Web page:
Riding a motorcycle has always been considered a symbol of freedom on the open roads. With the feeling of wind breezing by and speeding through the roadways, riding motorcycles can be an exciting and thrilling experience. But, like with all vehicles, safety measures must be prioritized when navigating the streets. Being that a motorcycle only has 2 wheels and is considerably smaller than cars and larger trucks, special precautions must be taken to ensure a smooth and easy ride.
Since motorcycles do not have seatbelts or airbags, riders have to wear specialized equipment to keep themselves safe from injury. A responsible motorcyclist should always wear a helmet. As a cyclist, all of your body is exposed to the elements, but your head is the most critical part that is most susceptible to physical harm in cases of impact with objects and other vehicles. Also, add sunglasses or visors to your wearable must-haves list. Not only do the high winds impact the quality of your vision on the road, but the sun can also damage your eyesight when you do not have protective eyewear. Without the sense of sight, you endanger not only yourself but everyone on the road with you.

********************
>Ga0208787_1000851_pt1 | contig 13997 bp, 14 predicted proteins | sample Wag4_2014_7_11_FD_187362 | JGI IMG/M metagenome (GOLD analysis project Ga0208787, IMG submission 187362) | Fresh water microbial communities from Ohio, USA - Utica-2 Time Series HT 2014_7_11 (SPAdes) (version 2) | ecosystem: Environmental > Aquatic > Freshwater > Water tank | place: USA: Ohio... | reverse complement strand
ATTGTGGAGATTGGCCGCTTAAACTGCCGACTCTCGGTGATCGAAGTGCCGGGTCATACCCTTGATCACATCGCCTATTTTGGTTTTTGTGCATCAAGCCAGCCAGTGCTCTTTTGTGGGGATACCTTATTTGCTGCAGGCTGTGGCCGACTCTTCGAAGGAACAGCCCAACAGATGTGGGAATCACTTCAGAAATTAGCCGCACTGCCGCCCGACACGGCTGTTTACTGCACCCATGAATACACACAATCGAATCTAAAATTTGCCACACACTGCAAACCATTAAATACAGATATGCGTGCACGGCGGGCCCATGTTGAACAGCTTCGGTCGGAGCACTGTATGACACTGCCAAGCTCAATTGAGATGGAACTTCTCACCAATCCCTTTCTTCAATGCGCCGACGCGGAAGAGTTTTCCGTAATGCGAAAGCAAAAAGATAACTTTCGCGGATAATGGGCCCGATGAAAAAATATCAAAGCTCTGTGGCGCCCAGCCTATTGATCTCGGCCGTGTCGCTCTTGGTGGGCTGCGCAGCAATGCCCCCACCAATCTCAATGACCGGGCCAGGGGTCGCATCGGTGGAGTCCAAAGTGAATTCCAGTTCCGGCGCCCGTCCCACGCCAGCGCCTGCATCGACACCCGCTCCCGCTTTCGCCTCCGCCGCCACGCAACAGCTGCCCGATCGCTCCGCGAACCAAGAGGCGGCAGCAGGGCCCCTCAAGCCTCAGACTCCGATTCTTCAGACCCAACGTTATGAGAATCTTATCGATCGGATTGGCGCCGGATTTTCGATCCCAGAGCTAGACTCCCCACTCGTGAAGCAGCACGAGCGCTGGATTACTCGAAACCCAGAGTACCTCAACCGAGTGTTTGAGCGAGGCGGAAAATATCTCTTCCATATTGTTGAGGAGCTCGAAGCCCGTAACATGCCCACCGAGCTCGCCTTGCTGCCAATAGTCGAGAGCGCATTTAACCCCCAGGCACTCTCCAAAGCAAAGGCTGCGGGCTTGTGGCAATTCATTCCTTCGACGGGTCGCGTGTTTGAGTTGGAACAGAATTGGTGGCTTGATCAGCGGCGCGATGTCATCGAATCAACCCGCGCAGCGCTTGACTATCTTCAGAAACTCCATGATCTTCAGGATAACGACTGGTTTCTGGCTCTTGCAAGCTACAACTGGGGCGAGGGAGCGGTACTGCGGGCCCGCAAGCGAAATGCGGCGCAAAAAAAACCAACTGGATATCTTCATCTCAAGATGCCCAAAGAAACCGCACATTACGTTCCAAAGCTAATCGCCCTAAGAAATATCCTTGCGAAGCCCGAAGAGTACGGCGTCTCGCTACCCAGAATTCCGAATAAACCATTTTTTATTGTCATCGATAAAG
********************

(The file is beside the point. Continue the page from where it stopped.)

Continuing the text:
Also, consider wearing clothes with padding and protective materials within them for whole body safety. Other wearable protective gear can include “heavy leather or synthetic gloves, long pants and jacket, and over-the-ankle leather boots,” (TulsaInsuranceGuy).
Like with any vehicle, before you take your motorcycle out for a spin, you must inspect your engine levels to see if you have enough gas to make it to your destination if your lights are working properly, that the horn is audible and loud enough for others to hear, that the brakes are functioning, and that the motorcycles’ structural frame has ample support. Now, it is time to hit the road.
As you ride, you will eventually come into the vicinity of other vehicles that are much larger than your motorcycle. It is your job to be visible to other vehicles at all times. You do not stand a chance if an 18-wheeler hits you, much less another smaller car. Always have the headlights turned on, no matter if it is morning, noon, or night. Also, be aware of possible blind spots and areas. Your engine might be loud, but it might not be enough to alert others of where you are on the road.
Last but not least, never drive drunk. No matter if you are driving a car, truck, or motorcycle, it is never o.k. To hit the road after unwinding with a glass of your favorite alcoholic drink. This is an especially important tip for motorcyclists to follow since they are more exposed and more susceptible to serious injury if they lose control and crash. Alcohol is a depressant which means that the more your drink, the less alert your reflexes become. Not being able to react accordingly to sudden movements of other vehicles or changes on the road provides a greater chance of a serious accident occurring.